What is TLS?

TLS stands for Transport Layer Security. TLS is an open standard for encryption that makes it possible for people and applications to communicate in private over the internet. When a client and server communicate, TLS is used to ensure the messages passed between them cannot be read or changed during the transmission. TLS is the successor to a technology called Secure Sockets Layer (SSL) and it provides three essential services to help ensure security on the internet:

  • Message Confidentiality—TLS provides a mechanism for encrypting the messages between application clients and servers with the aim of ensuring that, even if someone captures the messages as they were in transit between the sender and destination, the messages could not be read.
  • Authentication—TLS provides a mechanism to validate the identity of the endpoints of the communications. Servers authenticate themselves to clients and clients, optionally, authenticate themselves to servers.
  • Message Integrity—TLS provides a mechanism to ensure that messages are not changed as they move between client and server.

TLS is often associated with protecting the contents of messages, but the protocol is also very useful in protecting against threats such as masquerade attacks, man-in-the-middle or bucket brigade attacks, rollback attacks and replay attacks.

What are the fTLD Domain Security Requirements for TLS?

There are three requirements that reference TLS/encryption:

  • Registrar and Registrant access to registration systems must be mutually authenticated via Transport Layer Security and secured with multi-factor authentication, NIST Level 3 or better.
  • Registration Authorities and Registrants are required to use encryption practices defined by NIST Special Publication 800-57, or its successor, for all electronic communication between parties, including but not limited to web access, mail exchange, and file transfer, avoiding the use of unencrypted protocols to prevent tampering with messages.
  • Transport Layer Security (the successor to SSL) must be implemented as defined in the requirement. 

These requirements:

  • Ensure that message confidentiality and integrity is part of the authentication process for access to registration systems.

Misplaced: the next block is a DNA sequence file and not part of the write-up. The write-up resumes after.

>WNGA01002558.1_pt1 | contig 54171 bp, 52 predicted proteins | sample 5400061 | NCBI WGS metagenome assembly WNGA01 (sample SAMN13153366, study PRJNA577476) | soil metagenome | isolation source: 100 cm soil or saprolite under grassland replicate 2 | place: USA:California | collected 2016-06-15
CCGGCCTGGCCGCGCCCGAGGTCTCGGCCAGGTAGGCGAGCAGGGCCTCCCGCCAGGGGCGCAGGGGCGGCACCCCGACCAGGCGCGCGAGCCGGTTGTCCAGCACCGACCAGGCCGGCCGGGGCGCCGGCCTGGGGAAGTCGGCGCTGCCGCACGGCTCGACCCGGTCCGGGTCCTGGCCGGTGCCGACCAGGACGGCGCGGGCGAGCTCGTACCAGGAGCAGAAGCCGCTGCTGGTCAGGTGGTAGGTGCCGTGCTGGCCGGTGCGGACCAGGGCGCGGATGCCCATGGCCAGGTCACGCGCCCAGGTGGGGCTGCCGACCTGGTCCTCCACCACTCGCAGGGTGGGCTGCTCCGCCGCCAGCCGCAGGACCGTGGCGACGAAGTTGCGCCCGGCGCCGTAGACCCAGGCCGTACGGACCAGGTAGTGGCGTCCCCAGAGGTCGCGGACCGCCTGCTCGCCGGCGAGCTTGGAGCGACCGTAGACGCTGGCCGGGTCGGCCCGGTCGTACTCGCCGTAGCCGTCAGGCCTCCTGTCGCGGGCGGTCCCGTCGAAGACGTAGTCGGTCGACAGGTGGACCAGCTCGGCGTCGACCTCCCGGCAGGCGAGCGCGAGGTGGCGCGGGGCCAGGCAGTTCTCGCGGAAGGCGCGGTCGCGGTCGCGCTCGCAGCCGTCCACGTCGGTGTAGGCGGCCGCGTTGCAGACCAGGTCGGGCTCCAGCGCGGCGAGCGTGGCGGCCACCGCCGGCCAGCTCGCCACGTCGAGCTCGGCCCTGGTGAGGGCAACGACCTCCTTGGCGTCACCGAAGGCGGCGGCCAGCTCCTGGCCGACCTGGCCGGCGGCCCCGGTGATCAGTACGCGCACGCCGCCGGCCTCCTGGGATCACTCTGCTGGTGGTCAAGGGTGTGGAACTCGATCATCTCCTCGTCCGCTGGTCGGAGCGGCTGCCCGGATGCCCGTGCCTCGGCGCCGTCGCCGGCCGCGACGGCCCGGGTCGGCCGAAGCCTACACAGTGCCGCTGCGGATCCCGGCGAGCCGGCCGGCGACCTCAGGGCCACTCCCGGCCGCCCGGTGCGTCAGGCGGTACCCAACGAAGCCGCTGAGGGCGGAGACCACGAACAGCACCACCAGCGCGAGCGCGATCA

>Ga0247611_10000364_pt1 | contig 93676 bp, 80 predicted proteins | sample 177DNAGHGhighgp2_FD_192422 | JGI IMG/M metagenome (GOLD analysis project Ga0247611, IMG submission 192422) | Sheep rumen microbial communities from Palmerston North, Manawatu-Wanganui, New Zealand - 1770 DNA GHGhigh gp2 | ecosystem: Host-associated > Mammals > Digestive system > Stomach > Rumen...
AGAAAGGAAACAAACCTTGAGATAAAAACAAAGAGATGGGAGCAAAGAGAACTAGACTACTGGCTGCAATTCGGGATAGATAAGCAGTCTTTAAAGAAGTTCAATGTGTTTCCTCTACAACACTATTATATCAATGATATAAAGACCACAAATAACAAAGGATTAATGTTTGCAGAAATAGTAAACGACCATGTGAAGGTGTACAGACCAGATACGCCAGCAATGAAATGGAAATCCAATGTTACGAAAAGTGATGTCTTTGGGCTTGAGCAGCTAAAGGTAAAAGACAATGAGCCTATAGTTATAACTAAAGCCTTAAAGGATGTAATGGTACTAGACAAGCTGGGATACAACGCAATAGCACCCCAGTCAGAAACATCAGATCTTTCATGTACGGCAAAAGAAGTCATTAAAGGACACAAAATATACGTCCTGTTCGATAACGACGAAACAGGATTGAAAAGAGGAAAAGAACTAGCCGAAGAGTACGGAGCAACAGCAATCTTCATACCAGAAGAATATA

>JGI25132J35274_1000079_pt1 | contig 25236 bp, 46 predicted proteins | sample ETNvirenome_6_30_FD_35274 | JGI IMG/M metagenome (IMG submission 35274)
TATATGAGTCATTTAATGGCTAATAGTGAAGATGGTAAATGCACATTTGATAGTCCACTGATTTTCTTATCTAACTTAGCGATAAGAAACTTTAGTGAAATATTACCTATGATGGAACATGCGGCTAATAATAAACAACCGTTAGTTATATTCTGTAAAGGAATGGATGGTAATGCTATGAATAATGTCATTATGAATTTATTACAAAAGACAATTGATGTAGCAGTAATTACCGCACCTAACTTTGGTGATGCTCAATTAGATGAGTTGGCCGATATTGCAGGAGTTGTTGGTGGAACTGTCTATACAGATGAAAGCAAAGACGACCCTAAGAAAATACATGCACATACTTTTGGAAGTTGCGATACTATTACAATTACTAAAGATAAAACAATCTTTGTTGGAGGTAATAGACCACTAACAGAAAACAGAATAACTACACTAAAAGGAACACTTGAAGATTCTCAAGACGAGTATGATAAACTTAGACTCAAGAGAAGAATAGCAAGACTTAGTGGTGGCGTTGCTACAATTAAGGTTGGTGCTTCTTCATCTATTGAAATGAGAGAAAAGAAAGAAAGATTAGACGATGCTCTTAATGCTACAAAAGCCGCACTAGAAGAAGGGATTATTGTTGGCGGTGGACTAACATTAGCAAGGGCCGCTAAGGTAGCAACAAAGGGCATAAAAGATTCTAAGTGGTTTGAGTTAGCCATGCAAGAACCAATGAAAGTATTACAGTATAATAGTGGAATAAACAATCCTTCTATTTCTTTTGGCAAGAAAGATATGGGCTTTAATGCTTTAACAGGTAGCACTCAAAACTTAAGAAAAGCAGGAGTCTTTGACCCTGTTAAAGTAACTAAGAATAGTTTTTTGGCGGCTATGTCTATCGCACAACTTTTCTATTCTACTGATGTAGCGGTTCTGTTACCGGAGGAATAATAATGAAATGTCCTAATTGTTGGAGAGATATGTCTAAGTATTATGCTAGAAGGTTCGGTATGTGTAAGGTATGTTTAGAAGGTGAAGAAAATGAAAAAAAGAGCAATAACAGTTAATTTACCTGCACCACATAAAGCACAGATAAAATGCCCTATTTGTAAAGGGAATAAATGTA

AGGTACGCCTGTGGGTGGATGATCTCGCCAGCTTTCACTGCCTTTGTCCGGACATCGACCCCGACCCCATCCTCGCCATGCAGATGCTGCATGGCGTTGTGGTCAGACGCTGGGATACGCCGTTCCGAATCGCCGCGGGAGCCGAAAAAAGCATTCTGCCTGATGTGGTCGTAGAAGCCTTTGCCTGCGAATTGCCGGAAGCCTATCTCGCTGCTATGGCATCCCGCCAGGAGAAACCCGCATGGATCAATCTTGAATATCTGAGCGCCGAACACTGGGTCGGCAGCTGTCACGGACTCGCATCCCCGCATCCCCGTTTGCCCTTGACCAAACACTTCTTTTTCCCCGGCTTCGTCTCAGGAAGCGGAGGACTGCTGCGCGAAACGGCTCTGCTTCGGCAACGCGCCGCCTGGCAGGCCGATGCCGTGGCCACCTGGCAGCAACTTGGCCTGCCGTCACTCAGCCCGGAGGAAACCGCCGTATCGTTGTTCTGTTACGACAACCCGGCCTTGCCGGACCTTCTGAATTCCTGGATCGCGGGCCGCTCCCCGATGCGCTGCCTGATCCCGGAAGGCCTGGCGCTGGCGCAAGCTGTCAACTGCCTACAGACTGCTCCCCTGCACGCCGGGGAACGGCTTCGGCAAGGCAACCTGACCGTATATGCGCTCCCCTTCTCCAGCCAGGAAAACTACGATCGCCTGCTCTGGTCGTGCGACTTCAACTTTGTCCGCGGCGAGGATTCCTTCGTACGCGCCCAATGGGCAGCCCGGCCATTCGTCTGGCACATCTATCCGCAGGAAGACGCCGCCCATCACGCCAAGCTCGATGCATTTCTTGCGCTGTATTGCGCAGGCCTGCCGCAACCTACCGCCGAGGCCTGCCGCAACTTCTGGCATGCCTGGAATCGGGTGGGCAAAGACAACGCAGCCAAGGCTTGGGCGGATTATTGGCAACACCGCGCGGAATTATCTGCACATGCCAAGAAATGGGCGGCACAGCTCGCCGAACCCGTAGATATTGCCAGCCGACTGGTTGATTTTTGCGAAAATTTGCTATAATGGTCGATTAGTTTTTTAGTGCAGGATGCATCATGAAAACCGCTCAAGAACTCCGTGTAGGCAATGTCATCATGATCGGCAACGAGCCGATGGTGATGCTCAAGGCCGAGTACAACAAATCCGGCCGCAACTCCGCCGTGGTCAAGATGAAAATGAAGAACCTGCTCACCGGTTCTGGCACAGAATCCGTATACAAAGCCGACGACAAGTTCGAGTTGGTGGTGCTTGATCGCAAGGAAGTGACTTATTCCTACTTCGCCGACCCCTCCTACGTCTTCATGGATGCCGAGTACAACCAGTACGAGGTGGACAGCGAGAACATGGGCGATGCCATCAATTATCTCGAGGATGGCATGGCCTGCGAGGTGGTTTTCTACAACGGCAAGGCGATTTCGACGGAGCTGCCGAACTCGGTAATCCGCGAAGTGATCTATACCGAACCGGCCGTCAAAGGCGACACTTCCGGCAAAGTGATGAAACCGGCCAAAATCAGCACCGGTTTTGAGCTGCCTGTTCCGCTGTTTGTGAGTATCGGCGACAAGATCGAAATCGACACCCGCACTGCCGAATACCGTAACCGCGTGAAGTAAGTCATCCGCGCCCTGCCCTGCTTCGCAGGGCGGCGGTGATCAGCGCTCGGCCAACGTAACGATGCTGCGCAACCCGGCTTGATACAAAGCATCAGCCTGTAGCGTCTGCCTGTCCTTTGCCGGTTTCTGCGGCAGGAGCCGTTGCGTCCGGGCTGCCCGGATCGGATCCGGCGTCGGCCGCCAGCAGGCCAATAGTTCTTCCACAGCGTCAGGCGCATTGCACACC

• Ensure the benefits of TLS are present in all interactions between registries-registrars, registrars-registrants and registrants and their customers including email and web interactions.
  • Specify the TLS protocol version and related cipher prohibitions.

An fTLD Domain is an HTTPS-only community to support confidentiality and integrity of web and other services by default. Public key certificates must be deployed to meet the TLS/encryption requirement.

As .BANK is on the HSTS preload list, domains that are not HTTPS compliant will not be accessible via browsers (like Chrome) following this list. As a global HSTA security policy becomes increasingly common, additional browsers are expected to block sites that are not HTTPS compliant.

How Does TLS Work?

TLS is built from a pair of protocols: the “record” protocol and the “handshake” protocol. Fundamentally, TLS exchanges records—the content and formatting of those records being agreed at the start through a “negotiation” between client and server. The content of those records may be control messages for TLS, the actual encrypted content flowing between both parties and a variety of other information. The TLS Record Protocol provides connection security that has two basic properties:

  • The connection is private. Every message between two endpoints is secured by encryption. A shared secret is used for the message encryption. The shared secret is generated uniquely for each connection between the two endpoints and is based on the results of another protocol (often the TLS Handshake Protocol).
  • The connection is reliable. Every message has a checksum applied so that the receiving end can always check to see if the message that was received is identical to the message that was sent.

The shared secret is important because symmetric cryptography is significantly faster than public key cryptography. However, the shared secret is a problem because both endpoints need to know the same shared secret to exchange messages; this is where the TLS Handshake Protocol plays a role. The TLS Handshake Protocol provides connection security between two endpoints on the internet, and has the following three properties:

  • Each end of the communications channel can be authenticated (that is, they can be forced to prove that they are who they say they are). This authentication takes place using public key cryptography. In traditional web applications only the server is authenticated.
  • The negotiation of a shared secret is secure. The secret that is generated and shared (to be used by the Record Protocol) is impossible for an eavesdropper to obtain. The shared secret cannot be discovered, even by attackers who place themselves in the middle of the session.